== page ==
Botanical gardens and Herbaria are important places of systematic study and research on flora of the region. These are the places of great academic and economic importance. A brief account of botanical gardens and herbaria follows.
Botanical gardens are the institutions that maintain the living plant collections of different varieties of plants, including the ornamental and cultivated ones, wild, medicinal, of economic importance, of various geographical regions, of special interest etc. They are of value not only to the botanists, horticulturists and foresters but also to the millions of tourists.
A big botanical garden possesses plant species from several corners of the world. It also includes green houses, a library, a herbarium, research laboratories, and several miscellaneous resources including photographs, paintings, illustrations, reprints, note-books and specimens of several types, it is therefore, not merely a garden but a botanical institution.
Luca Ghini was the first person to establish a botanical garden on scientific lines in 1543 at Pisa in Italy. At present there are over 600 important botanical gardens in the world. Handerson (1983) however, documented 800 of them in the “International Directory of Botanical Gardens”.
Role of Botanical Gardens:
1. Taxonomic Studies:
Botanical gardens provide valuable information on various plants Local flora, bonsai, rare plants etc. They act as “outdoor laboratories” for students and researchers.
2. Botanical Research:
Botanical gardens supply wide range of plant species, seeds, flowers, fruits for botanical research.
Botanical gardens conserve and propagate rare species and genetic diversity. Living plant collections are the main contribution of botanical gardens and Botanical Gardens Conservation International (BGCI) estimates that there are 6.13 million accessions in botanical gardens, comprising more than 80,000 species. The conservation of living plants in botanical gardens, especially of species that are threatened in the wild, has a long tradition and has greatly contributed to our understanding of threatened species. Ex situ conservation is defined as the conservation of components of biological diversity outside their natural habitats. Ex situ conservation, which plays an important role in saving threatened plant species, is generally associated with botanical gardens.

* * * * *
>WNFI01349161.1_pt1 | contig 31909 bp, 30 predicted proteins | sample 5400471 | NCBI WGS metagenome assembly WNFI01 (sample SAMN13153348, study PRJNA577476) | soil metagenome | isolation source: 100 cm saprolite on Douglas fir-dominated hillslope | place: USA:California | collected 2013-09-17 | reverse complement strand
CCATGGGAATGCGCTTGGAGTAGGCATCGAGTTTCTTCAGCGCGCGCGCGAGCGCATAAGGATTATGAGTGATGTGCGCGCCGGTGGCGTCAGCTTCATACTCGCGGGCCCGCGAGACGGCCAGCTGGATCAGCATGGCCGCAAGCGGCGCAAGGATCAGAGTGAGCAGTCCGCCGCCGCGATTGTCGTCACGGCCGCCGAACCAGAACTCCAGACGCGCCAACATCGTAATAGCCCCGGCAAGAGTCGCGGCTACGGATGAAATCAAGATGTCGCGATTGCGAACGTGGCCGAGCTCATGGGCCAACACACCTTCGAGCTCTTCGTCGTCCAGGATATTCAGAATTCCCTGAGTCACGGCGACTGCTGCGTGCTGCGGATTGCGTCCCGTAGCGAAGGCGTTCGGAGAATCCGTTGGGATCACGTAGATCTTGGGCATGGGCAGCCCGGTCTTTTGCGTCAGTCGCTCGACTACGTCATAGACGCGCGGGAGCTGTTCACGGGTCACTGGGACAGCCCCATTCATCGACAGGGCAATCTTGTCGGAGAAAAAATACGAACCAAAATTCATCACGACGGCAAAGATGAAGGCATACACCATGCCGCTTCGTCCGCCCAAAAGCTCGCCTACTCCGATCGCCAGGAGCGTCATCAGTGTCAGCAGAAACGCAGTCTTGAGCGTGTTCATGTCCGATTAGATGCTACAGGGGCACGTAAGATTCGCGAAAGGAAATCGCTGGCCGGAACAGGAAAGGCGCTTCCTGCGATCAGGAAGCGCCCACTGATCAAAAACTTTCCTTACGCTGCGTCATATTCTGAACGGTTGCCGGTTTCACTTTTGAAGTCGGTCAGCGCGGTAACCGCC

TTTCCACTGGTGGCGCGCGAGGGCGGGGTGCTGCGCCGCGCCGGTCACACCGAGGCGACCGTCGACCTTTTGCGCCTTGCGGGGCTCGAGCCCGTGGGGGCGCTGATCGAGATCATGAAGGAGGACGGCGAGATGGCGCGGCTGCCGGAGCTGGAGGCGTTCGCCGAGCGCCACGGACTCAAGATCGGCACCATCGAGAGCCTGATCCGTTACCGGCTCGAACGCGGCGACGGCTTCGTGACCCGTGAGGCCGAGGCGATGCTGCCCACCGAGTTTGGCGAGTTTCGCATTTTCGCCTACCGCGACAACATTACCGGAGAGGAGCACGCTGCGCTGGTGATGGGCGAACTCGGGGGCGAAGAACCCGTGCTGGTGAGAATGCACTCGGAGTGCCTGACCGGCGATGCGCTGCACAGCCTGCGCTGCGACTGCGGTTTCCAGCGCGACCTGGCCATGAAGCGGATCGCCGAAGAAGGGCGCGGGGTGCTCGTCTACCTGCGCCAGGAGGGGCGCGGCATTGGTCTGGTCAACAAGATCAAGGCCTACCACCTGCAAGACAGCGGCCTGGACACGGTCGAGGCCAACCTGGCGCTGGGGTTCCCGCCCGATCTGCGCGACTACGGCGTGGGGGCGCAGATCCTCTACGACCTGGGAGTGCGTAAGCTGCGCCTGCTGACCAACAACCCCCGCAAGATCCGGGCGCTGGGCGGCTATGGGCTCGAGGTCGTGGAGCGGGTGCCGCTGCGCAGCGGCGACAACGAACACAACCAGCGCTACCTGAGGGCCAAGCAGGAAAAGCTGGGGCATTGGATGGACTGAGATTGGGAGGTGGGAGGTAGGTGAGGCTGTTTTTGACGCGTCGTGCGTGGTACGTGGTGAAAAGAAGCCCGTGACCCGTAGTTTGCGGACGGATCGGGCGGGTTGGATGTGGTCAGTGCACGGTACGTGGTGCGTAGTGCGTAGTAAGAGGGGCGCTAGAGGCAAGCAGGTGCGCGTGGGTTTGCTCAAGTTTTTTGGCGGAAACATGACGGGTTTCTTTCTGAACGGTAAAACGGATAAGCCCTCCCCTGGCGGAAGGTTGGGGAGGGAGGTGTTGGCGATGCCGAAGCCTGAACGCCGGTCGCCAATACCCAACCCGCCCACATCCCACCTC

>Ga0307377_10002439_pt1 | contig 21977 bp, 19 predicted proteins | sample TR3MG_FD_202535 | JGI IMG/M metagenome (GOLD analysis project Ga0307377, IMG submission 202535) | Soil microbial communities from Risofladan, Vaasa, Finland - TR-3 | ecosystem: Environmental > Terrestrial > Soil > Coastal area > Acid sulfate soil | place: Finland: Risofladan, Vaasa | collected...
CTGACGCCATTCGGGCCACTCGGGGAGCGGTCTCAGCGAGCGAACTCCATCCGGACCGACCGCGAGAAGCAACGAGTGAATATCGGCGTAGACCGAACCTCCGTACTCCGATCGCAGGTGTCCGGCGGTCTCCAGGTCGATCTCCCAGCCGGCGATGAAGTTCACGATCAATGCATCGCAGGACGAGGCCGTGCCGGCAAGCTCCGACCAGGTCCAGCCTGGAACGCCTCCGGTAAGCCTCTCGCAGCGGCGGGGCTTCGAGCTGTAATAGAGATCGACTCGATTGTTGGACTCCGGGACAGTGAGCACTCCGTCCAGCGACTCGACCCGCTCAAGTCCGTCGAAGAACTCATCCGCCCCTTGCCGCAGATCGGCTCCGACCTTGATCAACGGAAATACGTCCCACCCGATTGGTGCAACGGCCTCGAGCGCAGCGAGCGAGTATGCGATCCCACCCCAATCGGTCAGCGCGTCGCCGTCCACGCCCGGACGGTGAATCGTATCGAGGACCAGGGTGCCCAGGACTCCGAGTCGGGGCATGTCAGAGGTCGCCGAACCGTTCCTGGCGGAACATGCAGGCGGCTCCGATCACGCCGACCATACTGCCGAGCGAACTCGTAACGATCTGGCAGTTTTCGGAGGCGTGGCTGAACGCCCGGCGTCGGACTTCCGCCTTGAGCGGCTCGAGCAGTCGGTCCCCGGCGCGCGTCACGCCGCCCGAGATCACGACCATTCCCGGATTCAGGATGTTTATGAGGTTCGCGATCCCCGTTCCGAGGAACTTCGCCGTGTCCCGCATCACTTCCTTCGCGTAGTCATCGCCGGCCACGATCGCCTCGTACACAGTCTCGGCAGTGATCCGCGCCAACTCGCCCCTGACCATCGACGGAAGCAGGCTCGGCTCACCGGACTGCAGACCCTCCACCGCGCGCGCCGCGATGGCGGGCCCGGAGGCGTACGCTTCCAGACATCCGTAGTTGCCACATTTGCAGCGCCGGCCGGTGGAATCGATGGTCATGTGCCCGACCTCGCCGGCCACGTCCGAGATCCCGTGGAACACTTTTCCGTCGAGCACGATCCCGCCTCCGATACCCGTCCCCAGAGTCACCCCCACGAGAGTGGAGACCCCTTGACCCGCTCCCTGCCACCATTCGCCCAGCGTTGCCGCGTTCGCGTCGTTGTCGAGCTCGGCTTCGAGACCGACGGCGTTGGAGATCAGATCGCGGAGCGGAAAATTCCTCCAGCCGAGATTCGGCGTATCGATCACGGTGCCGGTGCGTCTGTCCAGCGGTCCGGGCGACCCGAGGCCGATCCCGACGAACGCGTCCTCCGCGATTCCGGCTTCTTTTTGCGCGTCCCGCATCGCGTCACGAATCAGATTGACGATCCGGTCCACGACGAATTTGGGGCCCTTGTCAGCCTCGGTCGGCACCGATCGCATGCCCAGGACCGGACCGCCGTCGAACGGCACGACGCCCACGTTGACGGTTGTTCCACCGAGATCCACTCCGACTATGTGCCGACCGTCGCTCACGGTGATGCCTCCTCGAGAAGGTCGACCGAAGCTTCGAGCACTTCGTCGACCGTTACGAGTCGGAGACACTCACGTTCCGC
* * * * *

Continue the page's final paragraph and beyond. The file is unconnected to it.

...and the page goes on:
They supply facilities for courses in local flora, horticulture, hybridization, plant propagation, etc. There educational programs include workshops, training sessions for teachers, students, naturalists etc.
5. Public Services.
They help the public in identifying the local and exotic plant species; provide instructions for home gardening’s, propagation of plants; supply plant resource;, through sale or exchange.
6. Aesthetics and Recreation:
They attract people who have made gardening their hobby.
They create job opportunities for a large number of young botanists.
8. Herbarium and library:
Several botanical gardens have herbaria and libraries as an integral part of their facilities and offer taxonomic materials for research and education.
9. Seed Exchange :
More than 500 botanical gardens of the world operate an informal seed exchange scheme, offering annual lists of available species and a free exchange of seeds
These are some of the main roles of botanical gardens.